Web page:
Additive Outlier Detection in Seasonal ARIMA Models by a Modified Bayesian Information Criterion

Authored by: Pedro Galeano , Daniel Pena

Economic Time Series

Print publication date:  March  2012
Online publication date:  March  2012

Print ISBN: 9781439846575
eBook ISBN: 9781439846582
Adobe ISBN:

10.1201/b11823-19

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Abstract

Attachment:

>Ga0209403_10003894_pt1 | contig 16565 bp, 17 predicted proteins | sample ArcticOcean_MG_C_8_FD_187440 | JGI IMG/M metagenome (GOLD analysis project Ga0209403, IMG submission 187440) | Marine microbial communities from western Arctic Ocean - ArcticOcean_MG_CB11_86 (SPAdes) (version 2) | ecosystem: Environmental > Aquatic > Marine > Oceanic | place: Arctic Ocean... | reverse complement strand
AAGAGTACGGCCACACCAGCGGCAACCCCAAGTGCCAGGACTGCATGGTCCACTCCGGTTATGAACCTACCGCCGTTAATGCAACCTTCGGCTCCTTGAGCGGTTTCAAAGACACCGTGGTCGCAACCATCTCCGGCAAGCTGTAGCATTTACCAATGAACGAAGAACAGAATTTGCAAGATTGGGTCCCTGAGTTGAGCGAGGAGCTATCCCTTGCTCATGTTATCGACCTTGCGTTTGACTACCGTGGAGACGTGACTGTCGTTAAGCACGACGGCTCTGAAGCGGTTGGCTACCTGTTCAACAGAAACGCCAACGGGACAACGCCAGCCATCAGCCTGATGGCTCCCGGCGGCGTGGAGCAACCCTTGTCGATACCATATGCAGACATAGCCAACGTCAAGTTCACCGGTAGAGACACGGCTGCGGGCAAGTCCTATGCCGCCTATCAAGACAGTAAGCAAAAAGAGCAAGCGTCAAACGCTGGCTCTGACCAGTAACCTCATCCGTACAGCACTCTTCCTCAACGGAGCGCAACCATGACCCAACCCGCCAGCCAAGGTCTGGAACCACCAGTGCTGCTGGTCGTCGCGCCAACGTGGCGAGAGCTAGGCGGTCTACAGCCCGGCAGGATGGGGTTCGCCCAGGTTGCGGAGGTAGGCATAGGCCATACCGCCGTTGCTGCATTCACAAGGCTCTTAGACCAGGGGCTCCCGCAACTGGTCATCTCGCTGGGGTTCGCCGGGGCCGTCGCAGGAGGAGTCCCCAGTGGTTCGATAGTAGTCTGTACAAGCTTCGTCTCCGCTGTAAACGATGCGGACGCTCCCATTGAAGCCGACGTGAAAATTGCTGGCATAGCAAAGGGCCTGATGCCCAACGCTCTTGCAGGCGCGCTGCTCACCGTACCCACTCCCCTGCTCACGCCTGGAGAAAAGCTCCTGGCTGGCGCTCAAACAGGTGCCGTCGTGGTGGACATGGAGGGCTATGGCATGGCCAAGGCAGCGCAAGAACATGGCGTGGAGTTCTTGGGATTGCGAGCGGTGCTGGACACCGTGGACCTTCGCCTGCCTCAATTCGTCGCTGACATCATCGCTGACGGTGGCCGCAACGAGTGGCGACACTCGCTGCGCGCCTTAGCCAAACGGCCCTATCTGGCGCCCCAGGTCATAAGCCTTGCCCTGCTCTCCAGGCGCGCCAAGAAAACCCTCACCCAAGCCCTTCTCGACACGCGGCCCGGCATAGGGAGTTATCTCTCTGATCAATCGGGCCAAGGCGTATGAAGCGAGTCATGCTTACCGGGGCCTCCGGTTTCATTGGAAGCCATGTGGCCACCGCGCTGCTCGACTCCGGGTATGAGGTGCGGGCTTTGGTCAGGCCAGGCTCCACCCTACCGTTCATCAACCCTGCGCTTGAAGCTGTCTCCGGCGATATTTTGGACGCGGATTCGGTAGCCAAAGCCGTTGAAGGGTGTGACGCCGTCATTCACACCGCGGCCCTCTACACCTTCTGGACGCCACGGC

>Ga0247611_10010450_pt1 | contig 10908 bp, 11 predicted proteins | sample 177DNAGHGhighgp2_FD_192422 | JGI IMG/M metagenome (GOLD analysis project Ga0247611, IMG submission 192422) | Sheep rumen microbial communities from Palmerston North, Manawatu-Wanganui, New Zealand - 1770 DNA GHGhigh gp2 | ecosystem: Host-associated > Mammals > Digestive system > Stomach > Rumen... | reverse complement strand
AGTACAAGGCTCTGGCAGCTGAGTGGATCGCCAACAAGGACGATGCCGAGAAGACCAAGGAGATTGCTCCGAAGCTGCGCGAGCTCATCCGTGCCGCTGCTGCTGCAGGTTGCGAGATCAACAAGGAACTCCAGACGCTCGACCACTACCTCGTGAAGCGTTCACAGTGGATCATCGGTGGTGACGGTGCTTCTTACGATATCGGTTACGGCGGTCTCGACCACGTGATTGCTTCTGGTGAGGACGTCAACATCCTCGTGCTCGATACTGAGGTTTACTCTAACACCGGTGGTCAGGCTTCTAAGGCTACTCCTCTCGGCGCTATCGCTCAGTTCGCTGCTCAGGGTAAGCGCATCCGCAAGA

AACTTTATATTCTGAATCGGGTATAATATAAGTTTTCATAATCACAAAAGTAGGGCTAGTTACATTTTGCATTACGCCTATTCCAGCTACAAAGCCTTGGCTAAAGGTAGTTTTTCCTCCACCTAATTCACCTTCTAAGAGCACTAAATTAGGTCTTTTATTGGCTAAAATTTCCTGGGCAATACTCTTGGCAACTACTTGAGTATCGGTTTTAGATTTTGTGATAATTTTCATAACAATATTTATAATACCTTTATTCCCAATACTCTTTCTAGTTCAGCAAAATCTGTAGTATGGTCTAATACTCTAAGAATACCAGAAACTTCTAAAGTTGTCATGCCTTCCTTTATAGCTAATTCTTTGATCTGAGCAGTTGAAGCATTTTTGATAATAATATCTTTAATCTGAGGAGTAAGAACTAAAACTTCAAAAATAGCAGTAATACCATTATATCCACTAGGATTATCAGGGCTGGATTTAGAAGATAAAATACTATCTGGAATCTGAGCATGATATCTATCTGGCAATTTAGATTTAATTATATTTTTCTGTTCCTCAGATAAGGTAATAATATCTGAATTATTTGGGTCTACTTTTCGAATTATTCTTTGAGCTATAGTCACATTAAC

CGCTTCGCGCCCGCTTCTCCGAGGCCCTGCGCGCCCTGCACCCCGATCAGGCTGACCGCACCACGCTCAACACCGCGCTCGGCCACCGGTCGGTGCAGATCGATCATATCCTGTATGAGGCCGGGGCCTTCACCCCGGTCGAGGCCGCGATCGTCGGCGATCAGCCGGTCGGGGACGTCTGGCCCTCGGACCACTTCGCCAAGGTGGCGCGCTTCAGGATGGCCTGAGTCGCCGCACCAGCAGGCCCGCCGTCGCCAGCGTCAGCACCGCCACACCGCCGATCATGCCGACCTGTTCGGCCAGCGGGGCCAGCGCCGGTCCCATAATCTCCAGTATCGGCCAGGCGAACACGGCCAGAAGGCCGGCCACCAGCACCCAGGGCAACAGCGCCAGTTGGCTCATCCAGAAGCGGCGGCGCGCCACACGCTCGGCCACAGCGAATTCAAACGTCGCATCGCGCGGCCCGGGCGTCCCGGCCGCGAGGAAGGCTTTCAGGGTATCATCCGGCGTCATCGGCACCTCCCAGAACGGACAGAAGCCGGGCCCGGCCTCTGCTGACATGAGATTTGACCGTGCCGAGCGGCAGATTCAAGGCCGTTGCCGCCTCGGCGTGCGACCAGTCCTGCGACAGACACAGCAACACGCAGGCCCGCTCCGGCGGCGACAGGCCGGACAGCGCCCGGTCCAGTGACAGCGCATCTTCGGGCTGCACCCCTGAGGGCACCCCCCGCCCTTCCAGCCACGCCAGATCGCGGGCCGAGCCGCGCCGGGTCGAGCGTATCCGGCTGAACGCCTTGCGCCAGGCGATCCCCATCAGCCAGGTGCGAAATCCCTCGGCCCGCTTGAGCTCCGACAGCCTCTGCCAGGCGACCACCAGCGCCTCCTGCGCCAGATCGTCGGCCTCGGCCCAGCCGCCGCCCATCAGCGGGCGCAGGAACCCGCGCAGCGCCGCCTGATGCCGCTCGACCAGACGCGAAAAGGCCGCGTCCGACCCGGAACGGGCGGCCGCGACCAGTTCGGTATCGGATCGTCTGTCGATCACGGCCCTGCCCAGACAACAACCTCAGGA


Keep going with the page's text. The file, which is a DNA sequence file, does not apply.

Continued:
The detection of outliers in a time series is an important issue because their presence may have serious effects on the analysis in many different ways. For instance, even if the time series model is well specified, outliers can lead to biased parameter estimation, which may result in poor forecasts. Several outlier detection procedures have been proposed for detecting different outlier types in autoregressive-integrated-moving average (ARIMA) time series models, including those proposed in Fox (1972), Tsay (1986, 1988), Chang et al. (1988), Chen and Liu (1993), McCulloch and Tsay (1994), Luceño (1998), Justel et al. (2001), Bianco et al. (2001), and Sánchez and Peña (2003), among others. Most of these methods are based on sequential detection procedures that first search for the presence of an outlier. When the first outlier is found, its size is estimated, its effect is cleaned from the series, and a new search for outliers is carried out. However, as Sánchez and Peña (2003) pointed out, sequential detection procedures have three main drawbacks. First, a biased estimation of the initial parameter values may strongly affect the power to detect the outliers. Second, in many situations, the distributions of the test statistics are unknown and critical values needed to apply the tests should be estimated via simulation for different sample sizes and models. Indeed, iterative procedures sequentially test for the presence of outliers, which usually leads to overdetection of their number as a consequence of the inability to control the size of the outlier tests. Third, they suffer from both the masking effect, which means that outliers are undetected because of the presence of others, and the swamping effect, which means that outliers affect the data in such a way that good observations appear to be outliers as well.

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